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What Was Leonardo Da Vinci’s Theory on Trees?

Leonardo da Vinci was well known during the renaissance for his radical thinking, inventions, art, and more. He can be best described as the jack of all trades. While we are well accustomed to his more famous discoveries, did you know about his theory on trees?

According to Leonardo da Vinci, when you put together all the branches of a tree at every stage of its height, they will be equivalent to the thickness of its trunk. This was then proven correct in 2011 when studies on wind resistance were done.

What Exactly Was Da Vinci’s Theory on Trees?

Leonardo Da Vinci first observed the branch growth pattern about 500 years ago. Whenever trees lose their leaves during autumn, we would often see their internal structure beyond the foliage.

Da Vinci’s theory is simple, the size of the tree trunk and its branches gathered together would be of equal sizes. However, this was not merely an observation; there is an actual mathematical relationship between the branches and the trunk.

All the branches of a tree at every stage of its height when put together are equal in thickness to the trunk

Leonardo Da Vinci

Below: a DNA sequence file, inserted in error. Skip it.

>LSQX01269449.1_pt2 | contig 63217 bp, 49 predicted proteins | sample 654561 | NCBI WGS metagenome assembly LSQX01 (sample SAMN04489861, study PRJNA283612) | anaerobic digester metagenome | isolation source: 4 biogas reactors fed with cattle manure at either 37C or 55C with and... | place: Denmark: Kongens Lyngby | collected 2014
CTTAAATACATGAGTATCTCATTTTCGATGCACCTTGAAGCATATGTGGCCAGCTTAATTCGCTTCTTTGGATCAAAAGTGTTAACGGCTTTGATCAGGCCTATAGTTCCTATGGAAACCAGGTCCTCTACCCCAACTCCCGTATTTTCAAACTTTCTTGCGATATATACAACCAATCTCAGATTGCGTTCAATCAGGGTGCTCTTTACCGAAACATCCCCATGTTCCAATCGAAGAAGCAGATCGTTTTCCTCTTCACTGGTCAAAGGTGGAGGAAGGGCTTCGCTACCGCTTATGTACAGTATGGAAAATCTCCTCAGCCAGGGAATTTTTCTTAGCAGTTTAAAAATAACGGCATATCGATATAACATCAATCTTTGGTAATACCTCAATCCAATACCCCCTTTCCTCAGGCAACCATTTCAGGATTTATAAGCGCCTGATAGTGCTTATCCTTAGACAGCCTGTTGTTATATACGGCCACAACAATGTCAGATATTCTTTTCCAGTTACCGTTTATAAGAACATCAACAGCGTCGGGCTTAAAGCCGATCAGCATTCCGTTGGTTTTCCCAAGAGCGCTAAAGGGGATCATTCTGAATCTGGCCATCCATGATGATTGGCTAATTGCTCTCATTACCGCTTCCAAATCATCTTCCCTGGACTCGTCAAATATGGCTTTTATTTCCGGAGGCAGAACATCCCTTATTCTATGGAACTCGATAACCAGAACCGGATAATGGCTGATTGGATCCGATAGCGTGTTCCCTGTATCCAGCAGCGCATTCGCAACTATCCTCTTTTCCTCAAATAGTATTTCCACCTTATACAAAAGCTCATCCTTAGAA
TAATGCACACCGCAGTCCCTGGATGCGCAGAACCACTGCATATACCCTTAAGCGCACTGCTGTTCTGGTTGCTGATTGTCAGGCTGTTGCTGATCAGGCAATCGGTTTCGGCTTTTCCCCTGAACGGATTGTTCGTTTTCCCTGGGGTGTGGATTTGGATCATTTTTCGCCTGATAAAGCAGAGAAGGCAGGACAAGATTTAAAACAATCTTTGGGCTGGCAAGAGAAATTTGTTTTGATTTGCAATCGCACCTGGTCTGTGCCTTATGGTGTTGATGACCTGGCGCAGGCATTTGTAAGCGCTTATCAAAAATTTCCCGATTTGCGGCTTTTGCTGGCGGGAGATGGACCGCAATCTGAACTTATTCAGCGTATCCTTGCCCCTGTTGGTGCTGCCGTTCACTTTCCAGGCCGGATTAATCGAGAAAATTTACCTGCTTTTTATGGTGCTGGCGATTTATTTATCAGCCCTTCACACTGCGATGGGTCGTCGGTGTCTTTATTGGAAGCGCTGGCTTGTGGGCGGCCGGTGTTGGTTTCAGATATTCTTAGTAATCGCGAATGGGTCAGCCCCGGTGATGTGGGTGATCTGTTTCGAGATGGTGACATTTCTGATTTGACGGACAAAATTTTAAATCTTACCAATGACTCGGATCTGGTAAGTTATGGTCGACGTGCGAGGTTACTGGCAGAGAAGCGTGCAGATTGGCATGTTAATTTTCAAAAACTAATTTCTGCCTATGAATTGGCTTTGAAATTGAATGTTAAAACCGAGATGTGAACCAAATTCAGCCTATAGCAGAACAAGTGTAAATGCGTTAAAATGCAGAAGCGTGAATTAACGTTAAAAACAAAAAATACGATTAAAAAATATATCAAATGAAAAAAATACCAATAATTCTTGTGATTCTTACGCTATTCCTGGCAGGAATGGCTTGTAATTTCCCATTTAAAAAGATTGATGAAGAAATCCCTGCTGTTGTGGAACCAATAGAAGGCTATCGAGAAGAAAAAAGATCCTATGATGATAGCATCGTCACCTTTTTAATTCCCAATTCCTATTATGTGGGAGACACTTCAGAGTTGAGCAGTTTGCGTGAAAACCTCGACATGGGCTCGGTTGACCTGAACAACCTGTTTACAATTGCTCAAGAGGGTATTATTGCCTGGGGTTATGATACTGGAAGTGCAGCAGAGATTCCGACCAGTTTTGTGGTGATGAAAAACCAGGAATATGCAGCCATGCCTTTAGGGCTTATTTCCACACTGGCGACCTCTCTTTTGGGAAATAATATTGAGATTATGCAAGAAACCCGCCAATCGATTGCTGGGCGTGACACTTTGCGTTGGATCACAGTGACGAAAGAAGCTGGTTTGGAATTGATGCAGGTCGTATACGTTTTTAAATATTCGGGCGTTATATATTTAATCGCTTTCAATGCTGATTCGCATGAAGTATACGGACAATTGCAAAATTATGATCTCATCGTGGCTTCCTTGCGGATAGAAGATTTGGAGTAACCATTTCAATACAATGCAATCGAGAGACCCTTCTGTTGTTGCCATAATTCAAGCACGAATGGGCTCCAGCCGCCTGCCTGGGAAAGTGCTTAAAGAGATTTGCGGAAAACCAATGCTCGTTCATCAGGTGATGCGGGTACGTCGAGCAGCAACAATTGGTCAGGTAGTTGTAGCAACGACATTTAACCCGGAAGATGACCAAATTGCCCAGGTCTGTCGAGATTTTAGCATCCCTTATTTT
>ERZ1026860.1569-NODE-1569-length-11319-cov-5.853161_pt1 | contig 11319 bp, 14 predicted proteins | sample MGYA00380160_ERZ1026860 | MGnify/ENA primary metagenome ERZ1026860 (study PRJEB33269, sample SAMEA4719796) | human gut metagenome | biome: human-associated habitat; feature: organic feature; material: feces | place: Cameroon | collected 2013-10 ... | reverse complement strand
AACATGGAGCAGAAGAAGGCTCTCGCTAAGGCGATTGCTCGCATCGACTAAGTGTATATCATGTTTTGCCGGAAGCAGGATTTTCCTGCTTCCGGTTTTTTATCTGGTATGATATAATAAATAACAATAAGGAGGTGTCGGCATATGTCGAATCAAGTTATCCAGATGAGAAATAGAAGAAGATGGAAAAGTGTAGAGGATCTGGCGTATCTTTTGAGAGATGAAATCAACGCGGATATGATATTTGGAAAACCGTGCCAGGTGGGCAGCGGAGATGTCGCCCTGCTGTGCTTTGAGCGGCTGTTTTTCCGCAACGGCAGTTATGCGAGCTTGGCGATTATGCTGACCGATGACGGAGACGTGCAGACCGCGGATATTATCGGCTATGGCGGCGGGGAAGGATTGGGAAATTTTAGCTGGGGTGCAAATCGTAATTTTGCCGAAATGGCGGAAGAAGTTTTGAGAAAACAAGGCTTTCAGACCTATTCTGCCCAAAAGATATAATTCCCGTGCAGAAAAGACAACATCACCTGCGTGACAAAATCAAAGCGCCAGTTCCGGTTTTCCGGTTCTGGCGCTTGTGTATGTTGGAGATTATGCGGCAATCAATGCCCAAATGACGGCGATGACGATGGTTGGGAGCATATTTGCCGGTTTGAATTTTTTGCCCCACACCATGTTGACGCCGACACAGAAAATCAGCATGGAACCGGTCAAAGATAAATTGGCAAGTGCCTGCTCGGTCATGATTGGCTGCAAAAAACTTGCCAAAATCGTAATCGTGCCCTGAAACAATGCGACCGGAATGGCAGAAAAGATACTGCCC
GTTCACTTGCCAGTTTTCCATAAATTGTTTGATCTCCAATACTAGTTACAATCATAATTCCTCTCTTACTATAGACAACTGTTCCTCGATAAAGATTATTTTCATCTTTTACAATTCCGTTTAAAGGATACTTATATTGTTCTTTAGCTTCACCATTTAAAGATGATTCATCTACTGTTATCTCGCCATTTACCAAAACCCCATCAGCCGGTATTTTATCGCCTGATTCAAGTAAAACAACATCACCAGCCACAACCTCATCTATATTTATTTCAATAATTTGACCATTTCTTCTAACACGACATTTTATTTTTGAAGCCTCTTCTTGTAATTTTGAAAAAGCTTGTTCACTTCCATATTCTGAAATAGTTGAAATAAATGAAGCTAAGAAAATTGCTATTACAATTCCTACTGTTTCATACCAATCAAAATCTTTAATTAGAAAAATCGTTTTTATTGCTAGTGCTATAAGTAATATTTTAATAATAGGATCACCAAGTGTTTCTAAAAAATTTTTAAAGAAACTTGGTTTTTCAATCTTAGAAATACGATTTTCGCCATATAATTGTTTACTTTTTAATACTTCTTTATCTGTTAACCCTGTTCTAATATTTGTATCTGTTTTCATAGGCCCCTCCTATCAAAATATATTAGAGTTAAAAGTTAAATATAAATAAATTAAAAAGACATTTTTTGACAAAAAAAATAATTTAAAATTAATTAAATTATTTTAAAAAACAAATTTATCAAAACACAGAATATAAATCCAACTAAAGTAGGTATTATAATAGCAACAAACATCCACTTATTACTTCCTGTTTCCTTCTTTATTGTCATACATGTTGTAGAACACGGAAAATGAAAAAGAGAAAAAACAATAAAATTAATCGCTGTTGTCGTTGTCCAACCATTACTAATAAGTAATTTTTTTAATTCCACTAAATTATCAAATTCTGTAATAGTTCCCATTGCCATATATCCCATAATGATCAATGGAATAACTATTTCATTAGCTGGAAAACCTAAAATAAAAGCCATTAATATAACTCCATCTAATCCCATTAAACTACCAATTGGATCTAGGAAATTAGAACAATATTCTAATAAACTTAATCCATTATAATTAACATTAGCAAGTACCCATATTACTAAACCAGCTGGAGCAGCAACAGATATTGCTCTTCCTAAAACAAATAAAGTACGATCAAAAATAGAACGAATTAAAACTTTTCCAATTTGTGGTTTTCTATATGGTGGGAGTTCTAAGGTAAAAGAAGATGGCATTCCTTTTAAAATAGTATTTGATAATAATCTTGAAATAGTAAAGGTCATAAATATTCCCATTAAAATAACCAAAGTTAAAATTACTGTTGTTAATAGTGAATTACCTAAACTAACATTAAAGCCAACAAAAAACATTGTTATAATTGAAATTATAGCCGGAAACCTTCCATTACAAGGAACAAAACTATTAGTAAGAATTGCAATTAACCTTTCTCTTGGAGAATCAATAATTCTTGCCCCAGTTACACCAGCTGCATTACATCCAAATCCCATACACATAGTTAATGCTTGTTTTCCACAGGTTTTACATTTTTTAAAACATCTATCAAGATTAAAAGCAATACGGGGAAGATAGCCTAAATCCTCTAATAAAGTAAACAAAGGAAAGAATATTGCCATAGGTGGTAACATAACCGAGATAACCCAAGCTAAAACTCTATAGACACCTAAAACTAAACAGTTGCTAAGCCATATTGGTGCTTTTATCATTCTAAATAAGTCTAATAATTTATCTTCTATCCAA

Image Courtesy of Christophe Eloy of the University of Provence

(Source: Inside Science)

How Does His Theory Affect Today’s World?

You might be wondering what does this theory has to do with our world today. After all, it has been 500 years. So why is it of the essence now?

Da Vinci’s study has been revived because of another recent study that has surfaced in 2011. The paper suggests that the main reason why trees grow this way is that they are protecting themselves against strong winds and the damage they may cause.

Leonardo’s rule is an amazing thing. Until recently, people really haven’t tested it.

Kate McCulloh, Oregon State University – Plant Physiology

To verify if there is any truth to his theory, Christophe Eloy, a physicist from the University of Provence in France, investigated further by using a computer program to replicate the design of the tree’s branching. (Source: Inside Science)

How Did Christophe Eloy’s Study Turn Out?

Eloy started his study with a fractal tree skeleton. Smaller versions of the branches were repeatedly added to create the virtual tree on his program. Each branch was said to take after the branch it stemmed from. This mimicked the fractal nature of trees as we know it. The virtual model served as a basis for determining the thickness of each branch.

By the time the skeleton phase was over, Eloy had tested the structure using a virtual wind tunnel. By applying several forces of wind needed to break the branches, he determined the diameter of each that had a rare chance of snapping.

While his experiment seems to have proven Da Vinci’s theory, some scientists still believe that there is more to the theory than the results of Eloy’s research.

I do not doubt that the tree structure is the outcome of a combination of hydraulics and structural constraints. However, I don’t think the hydrological argument should be dismissed so easily.

Gil Bohrer

(Source: Inside Science)

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